Sunday, 15 January 2017

Caitriona Ruane and the 'Mayo library case'

Caitriona Ruane
Caitriona Ruane did not put her name forward for selection for the next Assembly election.  When I heard that it brought to mind an Assembly debate exactly ten years ago this month.

On 22 January 2007, during a debate on an Equality Commission report Caitriona Ruane:
Perhaps we will hear an acceptance and an acknowledgement from unionists that the 'six counties' were developed as a Protestant state for a Protestant people; that they were built and maintained by systematic discrimination against Catholics.
As I listened to her I could not help but recall three things.  The first was that Caitriona Ruane was originally from County Mayo.  The second was that she had once said that she had never heard of discrimination until she came up to Northern Ireland.  The third was that County Mayo was the scene of one of the notorious cases of discrimination against the Protestant minority in the Republic.

Later in the debate I responded to what she had said:
I think that I am right to say that Ms Ruane comes from Mayo.  If one were to think about discrimination, what county would come to mind more than County Mayo?  The Mayo library case has gone down in the history of this island.
I remember listening to Ms Ruane on the radio telling us that she had never known discrimination until she came to Northern Ireland.  Obviously the events in County Mayo, where the political and public communities agreed with the council's decision not to appoint a Protestant librarian, have slipped her mind.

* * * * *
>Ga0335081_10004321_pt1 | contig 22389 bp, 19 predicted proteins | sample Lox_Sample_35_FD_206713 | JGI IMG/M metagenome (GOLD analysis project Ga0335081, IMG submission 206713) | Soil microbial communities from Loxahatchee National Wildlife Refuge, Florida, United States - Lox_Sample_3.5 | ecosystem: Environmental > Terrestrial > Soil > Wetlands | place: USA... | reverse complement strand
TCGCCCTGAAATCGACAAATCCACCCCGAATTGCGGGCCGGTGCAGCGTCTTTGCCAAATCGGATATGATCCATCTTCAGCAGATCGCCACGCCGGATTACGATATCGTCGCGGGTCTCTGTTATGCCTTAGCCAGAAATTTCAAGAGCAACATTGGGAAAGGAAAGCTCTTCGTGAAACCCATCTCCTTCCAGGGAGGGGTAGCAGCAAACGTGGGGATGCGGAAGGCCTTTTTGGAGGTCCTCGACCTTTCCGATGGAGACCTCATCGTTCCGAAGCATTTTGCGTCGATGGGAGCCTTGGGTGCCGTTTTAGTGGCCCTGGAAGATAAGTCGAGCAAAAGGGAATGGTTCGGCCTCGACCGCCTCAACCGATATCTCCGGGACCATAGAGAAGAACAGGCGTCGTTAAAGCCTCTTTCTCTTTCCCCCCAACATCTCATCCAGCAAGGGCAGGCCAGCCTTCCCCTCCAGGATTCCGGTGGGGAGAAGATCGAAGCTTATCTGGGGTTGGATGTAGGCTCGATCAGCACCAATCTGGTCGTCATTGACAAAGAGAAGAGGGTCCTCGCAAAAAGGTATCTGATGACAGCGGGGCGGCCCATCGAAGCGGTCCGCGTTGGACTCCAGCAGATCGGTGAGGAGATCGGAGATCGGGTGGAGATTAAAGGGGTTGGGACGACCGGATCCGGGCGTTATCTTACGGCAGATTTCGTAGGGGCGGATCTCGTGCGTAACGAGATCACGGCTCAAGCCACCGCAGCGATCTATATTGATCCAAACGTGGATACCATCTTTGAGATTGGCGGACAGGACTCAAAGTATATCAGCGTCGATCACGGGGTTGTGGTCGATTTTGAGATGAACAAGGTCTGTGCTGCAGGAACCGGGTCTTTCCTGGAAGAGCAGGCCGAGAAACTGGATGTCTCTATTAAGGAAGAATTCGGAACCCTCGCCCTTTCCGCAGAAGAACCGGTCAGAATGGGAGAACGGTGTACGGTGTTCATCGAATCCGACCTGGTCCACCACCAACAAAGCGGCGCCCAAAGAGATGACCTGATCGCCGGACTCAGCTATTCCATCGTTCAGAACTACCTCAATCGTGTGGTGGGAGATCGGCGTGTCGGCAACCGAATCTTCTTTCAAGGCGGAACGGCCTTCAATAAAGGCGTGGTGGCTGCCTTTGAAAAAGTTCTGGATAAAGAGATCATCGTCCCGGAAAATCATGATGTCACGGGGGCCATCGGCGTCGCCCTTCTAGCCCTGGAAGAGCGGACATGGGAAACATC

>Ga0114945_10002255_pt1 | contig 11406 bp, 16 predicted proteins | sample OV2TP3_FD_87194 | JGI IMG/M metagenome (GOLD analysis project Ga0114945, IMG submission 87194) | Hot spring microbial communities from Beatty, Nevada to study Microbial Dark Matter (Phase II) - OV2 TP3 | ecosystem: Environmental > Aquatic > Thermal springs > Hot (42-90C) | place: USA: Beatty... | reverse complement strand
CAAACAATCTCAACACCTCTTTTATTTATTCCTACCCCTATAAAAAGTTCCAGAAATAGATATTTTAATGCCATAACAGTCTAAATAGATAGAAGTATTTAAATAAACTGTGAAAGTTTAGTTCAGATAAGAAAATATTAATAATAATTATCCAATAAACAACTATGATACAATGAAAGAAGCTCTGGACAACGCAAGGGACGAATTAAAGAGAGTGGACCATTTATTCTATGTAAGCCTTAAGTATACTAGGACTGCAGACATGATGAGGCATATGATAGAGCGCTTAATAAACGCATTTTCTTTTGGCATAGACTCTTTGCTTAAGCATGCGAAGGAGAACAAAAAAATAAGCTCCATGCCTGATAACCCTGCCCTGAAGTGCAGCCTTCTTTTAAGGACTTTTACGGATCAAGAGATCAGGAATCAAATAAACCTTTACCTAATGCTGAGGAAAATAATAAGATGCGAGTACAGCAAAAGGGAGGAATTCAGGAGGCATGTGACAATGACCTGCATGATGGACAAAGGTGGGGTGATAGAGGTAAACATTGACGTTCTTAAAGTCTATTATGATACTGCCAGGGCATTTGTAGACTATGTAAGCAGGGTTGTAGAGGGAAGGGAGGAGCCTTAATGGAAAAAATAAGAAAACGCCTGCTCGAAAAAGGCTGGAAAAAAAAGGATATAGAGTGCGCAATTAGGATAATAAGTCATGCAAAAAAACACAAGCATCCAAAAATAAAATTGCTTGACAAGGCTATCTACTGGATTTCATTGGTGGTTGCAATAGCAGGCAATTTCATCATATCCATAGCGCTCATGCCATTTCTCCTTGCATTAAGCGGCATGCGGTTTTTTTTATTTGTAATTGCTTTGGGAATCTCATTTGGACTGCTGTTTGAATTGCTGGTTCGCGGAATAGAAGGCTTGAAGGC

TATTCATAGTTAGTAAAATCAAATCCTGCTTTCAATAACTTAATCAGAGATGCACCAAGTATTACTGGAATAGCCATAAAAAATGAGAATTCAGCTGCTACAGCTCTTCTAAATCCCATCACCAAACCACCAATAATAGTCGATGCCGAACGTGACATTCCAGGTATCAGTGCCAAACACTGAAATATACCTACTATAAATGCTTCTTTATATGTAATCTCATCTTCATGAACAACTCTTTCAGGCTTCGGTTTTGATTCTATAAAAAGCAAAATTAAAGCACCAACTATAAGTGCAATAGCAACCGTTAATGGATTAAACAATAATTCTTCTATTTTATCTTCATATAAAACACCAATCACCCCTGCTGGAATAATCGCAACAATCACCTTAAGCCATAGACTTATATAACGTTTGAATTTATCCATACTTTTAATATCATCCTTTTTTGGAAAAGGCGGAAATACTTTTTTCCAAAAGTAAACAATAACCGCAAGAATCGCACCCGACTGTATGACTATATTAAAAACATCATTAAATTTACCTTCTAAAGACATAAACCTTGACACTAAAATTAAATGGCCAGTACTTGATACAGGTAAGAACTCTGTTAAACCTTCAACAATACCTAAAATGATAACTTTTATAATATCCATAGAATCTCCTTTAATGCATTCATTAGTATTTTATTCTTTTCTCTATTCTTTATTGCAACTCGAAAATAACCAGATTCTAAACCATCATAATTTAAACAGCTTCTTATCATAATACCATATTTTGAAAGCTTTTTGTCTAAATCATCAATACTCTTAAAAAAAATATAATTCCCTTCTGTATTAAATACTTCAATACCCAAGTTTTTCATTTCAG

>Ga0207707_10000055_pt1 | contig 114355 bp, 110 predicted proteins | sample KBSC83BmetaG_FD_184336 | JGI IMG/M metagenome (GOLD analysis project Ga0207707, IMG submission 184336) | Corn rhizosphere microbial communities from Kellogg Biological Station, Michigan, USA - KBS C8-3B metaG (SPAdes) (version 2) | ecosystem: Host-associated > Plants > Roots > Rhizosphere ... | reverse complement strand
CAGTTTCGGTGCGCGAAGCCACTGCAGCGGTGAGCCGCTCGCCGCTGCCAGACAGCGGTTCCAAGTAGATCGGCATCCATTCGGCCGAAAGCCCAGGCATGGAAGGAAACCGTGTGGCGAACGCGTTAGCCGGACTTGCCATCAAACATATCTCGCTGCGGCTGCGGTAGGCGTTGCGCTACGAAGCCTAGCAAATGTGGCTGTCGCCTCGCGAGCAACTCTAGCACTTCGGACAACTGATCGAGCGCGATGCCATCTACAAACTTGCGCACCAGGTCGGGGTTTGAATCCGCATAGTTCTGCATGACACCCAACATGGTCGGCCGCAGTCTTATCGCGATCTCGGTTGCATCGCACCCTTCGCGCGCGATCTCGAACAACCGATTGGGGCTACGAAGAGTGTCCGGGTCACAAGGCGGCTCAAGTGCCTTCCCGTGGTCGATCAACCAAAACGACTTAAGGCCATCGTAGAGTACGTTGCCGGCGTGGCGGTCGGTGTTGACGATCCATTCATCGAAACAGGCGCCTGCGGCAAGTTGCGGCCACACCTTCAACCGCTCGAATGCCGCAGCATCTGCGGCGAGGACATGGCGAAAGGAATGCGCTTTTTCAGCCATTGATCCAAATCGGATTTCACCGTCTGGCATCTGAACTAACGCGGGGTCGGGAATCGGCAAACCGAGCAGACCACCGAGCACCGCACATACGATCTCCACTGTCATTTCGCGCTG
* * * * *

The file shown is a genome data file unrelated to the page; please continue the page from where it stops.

This was a case in which politicians and Roman Catholic churchmen in county Mayo rejected the appointment of a Protestant woman as the county librarian.  They believed that only a Roman Catholic should be in charge of library services and the selection of library books in an overwhelmingly Roman Catholic county!  In the end they won the day and a Roman Catholic librarian was appointed instead.  The Protestant woman was then sent off to a post in Dublin.  The year was 1930 and the Protestant librarian was Letitia Dunbar-Harrison.

Friday, 13 January 2017

Damien McLaughlin on the run

Damien McLaughlin, - on the run from terrorism-related charges.
This morning I met the Chief Constable George Hamilton, ACC Stephen Martin and Detective Chief Superintendent Raymond Murray, along with Keith Buchanan MLA.  We were meeting them as members of the Policing Board for an update on the case of Damien McLaughlin.

McLaughlin is facing charges in relation to the murder of prison officer David Black who was shot dead by republican terrorists as he was travelling to work at Maghaberry in November 2012.